a stingray swims among small, silvery fish over a sandy seafloor with dappled light
STATION #4: Yes, this Stingray (Dasyatis americana) is a cousin to sharks, since both sharks and rays are in the same family called elasmobranchs. 

The Stingray has a "stinger," or spine where its tail joins its body.  The spine is used to stab the Ray's most common predator, the Hammerhead Shark.  In muddy coastal waters, a swimmer might not see the Ray and accidentally disturb it.  Then the Ray might stab the swimmer.  But don't worry; in the clear waters of Virgin Islands National Park, you'll be able to see Rays, and you can stay a healthy distance away.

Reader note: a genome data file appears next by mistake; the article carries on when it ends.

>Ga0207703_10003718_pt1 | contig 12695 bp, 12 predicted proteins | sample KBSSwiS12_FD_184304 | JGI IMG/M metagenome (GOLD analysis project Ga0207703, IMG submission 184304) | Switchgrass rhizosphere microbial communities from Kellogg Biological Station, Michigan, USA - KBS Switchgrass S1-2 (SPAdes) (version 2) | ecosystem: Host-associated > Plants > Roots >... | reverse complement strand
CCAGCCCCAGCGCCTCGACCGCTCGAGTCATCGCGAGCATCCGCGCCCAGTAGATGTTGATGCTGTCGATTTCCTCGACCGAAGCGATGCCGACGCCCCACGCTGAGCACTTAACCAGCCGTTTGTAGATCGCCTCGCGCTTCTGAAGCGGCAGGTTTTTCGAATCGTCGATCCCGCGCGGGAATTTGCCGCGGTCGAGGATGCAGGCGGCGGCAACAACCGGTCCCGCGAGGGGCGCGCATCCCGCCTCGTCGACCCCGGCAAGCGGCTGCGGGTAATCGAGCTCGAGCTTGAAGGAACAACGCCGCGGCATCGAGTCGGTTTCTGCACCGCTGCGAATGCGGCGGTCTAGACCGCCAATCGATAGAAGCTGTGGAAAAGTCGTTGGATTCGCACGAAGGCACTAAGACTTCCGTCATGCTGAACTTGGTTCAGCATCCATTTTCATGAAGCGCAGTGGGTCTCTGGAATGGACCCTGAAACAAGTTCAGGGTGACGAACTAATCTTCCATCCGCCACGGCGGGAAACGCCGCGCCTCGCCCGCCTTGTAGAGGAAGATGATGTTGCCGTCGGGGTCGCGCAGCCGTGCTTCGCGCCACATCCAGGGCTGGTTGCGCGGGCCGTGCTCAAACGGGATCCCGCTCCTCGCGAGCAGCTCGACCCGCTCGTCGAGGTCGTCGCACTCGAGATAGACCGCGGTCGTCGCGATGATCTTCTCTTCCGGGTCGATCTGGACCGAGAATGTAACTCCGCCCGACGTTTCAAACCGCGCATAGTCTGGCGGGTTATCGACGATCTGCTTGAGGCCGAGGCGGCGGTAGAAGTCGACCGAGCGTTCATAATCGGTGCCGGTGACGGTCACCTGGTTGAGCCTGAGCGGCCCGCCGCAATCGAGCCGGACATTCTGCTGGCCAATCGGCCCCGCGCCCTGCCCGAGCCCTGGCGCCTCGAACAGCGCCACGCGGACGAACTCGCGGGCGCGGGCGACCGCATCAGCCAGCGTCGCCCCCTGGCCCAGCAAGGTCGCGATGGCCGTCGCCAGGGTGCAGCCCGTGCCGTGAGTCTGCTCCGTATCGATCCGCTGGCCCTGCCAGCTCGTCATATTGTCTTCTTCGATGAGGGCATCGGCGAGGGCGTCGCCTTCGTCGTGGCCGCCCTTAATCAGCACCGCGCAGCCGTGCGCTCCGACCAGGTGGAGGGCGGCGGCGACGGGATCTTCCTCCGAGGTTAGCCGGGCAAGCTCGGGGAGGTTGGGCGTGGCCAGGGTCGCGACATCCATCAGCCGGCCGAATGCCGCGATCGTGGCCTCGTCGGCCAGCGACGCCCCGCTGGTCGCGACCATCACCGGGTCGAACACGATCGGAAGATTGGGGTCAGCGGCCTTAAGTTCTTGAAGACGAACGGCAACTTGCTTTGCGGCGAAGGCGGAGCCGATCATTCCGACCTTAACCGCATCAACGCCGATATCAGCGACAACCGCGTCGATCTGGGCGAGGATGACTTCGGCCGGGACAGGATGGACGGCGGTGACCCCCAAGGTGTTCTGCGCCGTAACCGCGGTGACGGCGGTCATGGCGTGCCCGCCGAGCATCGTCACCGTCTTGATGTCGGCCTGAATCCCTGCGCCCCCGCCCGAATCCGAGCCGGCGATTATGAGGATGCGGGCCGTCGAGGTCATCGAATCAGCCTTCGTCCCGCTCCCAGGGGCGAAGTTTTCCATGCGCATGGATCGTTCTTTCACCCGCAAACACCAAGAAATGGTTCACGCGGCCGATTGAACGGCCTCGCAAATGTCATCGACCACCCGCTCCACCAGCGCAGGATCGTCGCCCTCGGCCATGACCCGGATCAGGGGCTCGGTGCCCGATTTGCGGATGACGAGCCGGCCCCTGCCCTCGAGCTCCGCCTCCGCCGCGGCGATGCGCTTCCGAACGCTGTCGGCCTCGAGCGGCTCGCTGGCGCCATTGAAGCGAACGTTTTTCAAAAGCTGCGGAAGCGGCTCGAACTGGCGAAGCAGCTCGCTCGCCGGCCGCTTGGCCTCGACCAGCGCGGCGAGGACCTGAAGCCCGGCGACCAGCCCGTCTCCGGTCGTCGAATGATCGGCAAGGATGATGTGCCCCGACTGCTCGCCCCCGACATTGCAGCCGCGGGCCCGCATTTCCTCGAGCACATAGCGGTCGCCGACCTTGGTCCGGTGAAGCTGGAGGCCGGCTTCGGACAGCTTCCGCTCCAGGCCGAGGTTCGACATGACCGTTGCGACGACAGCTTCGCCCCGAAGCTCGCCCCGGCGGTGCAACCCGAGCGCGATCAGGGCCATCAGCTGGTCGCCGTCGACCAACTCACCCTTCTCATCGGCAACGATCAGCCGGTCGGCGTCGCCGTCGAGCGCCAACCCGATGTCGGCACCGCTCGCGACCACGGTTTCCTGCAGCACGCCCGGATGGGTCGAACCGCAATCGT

Caroline Rogers

Look ahead of you! There's another kind of ray; check it out at station #5.

Last updated: May 31, 2016

Contact the Park

Mailing Address:

1300 Cruz Bay Creek
St. John, VI 00830


(340) 776-6201 x238
Headquarters/Visitor Center phone contact Information.

Contact Us